Regular exercise is good for your health, just like helmets and seat belts. But should Congress pass a law?
Walter E. Williams lays out an argument for such action:
What about Article I, Section 8 of the Constitution, which says Congress shall provide for the 'general welfare of the United States'? Surely, healthy Americans contribute to the nation's general welfare.
"That's precisely the response I'd expect from your average law professor, congressman or derelict U.S. Supreme Court justice," says Williams. "Let's look at what the men who wrote the Constitution had to say about its general welfare clause."
Williams quotes James Madison:
In a letter to Edmund Pendleton, James Madison, the father of the Constitution, said, "If Congress can do whatever in their discretion can be done by money, and will promote the general welfare, the Government is no longer a limited one, possessing enumerated powers, but an indefinite one. ..."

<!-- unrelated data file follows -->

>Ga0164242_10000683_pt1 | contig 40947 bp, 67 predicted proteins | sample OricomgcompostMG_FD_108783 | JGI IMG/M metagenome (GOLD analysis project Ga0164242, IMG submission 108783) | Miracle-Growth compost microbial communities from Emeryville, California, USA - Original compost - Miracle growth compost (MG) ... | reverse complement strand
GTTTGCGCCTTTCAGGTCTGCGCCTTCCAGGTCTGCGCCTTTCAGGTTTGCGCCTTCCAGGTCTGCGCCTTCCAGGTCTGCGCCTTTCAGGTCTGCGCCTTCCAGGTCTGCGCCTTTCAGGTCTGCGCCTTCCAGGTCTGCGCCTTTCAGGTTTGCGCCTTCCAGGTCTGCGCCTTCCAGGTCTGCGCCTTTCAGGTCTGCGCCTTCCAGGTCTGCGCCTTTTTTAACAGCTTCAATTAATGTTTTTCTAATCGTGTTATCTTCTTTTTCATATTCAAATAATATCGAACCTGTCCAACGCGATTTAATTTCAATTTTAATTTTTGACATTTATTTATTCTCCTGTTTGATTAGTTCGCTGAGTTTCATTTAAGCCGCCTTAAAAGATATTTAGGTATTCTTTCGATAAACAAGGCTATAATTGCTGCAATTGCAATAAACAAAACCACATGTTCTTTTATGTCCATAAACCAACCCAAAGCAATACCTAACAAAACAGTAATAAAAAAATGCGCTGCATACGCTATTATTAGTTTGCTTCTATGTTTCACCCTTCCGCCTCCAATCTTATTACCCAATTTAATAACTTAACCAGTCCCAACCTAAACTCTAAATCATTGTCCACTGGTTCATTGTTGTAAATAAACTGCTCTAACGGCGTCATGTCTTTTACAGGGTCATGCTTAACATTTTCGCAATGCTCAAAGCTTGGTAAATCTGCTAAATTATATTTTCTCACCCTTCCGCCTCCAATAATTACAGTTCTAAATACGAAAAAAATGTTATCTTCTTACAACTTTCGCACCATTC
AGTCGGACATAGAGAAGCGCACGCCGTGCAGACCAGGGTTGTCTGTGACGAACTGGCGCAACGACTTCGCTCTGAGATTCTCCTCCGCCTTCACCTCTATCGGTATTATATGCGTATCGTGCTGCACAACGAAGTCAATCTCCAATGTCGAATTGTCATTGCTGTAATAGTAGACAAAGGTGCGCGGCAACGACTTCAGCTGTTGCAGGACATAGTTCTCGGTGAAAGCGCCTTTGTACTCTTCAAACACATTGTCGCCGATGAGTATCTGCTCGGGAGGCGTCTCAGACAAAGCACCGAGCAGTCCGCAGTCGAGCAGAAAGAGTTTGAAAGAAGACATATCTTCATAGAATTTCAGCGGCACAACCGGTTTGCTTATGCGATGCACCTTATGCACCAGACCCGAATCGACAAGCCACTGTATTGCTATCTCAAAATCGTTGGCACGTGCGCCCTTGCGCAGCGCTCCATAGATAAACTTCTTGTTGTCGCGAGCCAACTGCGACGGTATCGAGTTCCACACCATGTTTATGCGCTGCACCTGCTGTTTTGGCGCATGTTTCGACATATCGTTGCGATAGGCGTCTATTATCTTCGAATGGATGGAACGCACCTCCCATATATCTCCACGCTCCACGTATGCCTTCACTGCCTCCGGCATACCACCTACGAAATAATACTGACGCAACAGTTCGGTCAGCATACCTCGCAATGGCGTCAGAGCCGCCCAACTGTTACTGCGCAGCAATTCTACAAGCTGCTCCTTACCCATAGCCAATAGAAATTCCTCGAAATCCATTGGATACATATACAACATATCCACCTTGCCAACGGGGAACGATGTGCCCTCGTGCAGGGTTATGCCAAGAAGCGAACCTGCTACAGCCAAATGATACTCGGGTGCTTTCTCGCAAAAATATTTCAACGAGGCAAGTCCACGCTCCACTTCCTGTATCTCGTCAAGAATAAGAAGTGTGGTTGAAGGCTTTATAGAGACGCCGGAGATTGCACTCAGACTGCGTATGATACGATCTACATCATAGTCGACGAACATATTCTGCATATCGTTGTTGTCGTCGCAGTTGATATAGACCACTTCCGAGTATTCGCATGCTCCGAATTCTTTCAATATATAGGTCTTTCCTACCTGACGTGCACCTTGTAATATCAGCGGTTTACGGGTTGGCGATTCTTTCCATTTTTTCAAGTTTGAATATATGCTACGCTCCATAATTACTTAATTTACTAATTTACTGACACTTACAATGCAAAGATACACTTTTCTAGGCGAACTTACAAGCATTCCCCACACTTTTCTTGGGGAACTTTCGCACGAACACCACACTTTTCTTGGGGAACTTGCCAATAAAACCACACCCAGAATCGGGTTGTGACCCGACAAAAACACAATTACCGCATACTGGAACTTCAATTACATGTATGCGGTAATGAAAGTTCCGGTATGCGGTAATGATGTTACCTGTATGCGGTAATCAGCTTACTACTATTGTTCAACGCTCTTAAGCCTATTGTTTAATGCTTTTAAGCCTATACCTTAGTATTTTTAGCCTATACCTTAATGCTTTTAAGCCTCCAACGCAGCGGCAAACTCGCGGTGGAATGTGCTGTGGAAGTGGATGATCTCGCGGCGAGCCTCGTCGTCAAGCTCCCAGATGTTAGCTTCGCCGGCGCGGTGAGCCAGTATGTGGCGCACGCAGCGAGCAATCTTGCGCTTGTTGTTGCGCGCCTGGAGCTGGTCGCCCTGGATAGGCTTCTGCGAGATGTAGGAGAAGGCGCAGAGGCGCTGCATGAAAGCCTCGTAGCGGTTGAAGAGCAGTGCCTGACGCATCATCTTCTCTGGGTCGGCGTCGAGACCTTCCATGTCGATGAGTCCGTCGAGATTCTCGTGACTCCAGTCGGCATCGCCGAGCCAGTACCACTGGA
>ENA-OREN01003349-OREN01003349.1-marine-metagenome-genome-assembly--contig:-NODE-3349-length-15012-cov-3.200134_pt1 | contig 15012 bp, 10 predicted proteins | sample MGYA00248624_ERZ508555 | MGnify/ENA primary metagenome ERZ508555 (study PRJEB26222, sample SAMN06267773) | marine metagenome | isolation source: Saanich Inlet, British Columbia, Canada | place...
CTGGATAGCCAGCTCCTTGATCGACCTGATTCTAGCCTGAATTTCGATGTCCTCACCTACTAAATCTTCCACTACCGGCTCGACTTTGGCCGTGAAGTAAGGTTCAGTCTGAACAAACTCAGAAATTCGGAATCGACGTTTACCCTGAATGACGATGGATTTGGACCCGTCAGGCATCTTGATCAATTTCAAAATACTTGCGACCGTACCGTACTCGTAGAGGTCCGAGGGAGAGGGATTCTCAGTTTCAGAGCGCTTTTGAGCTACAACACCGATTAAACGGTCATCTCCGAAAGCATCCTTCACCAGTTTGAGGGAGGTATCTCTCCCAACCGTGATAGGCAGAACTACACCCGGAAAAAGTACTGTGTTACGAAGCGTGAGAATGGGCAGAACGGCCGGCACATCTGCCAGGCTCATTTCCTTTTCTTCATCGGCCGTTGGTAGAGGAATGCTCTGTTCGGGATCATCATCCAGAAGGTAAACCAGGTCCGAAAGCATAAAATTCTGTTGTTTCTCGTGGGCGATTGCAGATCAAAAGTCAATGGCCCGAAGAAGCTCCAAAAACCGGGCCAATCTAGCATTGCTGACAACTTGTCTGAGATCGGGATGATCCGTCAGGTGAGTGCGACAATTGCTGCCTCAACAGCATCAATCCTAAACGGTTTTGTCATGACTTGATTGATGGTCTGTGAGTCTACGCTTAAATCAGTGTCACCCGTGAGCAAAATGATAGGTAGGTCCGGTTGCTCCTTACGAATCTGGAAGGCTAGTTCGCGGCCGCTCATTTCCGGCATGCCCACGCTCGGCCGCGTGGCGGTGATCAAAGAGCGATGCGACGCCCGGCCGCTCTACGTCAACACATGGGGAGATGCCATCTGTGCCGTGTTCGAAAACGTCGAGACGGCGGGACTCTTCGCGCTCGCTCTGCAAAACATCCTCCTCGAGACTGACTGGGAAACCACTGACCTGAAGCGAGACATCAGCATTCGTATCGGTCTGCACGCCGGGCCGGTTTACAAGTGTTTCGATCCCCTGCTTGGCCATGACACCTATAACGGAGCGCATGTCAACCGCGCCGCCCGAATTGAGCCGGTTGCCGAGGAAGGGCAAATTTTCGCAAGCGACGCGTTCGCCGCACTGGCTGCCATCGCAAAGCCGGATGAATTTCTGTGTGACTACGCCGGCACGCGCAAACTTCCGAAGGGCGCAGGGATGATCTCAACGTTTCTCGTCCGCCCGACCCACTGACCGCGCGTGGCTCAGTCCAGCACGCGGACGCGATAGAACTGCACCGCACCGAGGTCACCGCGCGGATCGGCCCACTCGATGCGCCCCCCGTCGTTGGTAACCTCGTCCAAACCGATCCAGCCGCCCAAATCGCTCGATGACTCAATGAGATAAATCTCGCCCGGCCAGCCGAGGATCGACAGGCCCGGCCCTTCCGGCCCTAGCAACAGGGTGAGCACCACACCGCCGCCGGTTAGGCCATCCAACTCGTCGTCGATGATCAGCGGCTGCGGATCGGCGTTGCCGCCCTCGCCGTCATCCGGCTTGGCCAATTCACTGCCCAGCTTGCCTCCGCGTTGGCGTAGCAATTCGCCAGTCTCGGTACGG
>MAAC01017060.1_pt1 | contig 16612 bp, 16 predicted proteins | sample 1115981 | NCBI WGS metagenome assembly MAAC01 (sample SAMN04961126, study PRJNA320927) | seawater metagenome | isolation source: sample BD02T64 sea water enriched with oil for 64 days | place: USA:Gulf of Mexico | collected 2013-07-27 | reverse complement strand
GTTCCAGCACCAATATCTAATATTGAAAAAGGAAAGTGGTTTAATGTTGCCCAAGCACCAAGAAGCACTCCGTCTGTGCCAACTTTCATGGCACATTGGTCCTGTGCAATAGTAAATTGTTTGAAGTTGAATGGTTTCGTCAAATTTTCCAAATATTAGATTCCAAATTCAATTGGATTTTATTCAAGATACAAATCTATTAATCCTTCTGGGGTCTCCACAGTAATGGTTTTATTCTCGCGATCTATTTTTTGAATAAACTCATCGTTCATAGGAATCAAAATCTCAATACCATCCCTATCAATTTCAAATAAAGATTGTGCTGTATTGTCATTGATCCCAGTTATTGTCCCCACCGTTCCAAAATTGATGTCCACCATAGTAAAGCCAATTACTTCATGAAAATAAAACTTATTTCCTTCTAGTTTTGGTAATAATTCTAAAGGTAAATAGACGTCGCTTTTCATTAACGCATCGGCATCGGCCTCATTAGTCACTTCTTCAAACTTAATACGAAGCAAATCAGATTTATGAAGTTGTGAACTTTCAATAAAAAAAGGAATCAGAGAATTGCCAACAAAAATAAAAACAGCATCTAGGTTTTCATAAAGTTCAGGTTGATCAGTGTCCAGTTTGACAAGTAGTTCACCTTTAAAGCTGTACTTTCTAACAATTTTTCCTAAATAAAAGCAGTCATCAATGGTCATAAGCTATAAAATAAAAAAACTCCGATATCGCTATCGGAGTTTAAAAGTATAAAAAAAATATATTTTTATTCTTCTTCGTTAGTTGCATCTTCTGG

Madison also said, "With respect to the two words 'general welfare,' I have always regarded them as qualified by the detail of powers connected with them. To take them in a literal and unlimited sense would be a metamorphosis of the Constitution [think: "living Constitution"] into a character which there is a host of proofs was not contemplated by its creators."
And this from Thomas Jefferson: "Congress has not unlimited powers to provide for the general welfare, but only those specifically enumerated."
On this line of analysis, what you have is not a constitutional rule of law but an unconstitutional rule by "legislative thugs who issue orders" from their power base in Washington, D.C.
Upshot: Regular exercise is good for your health. But there's something amiss, undignifed, and, yes, thuggish, in allowing a federal-centric regime to manipulate a document of liberty into a document of control so that forces in Washington can tell you and me and everyone how much time to spend on the treadmill.
That's not health, it's tyranny. And tyranny is bad for the general welfare.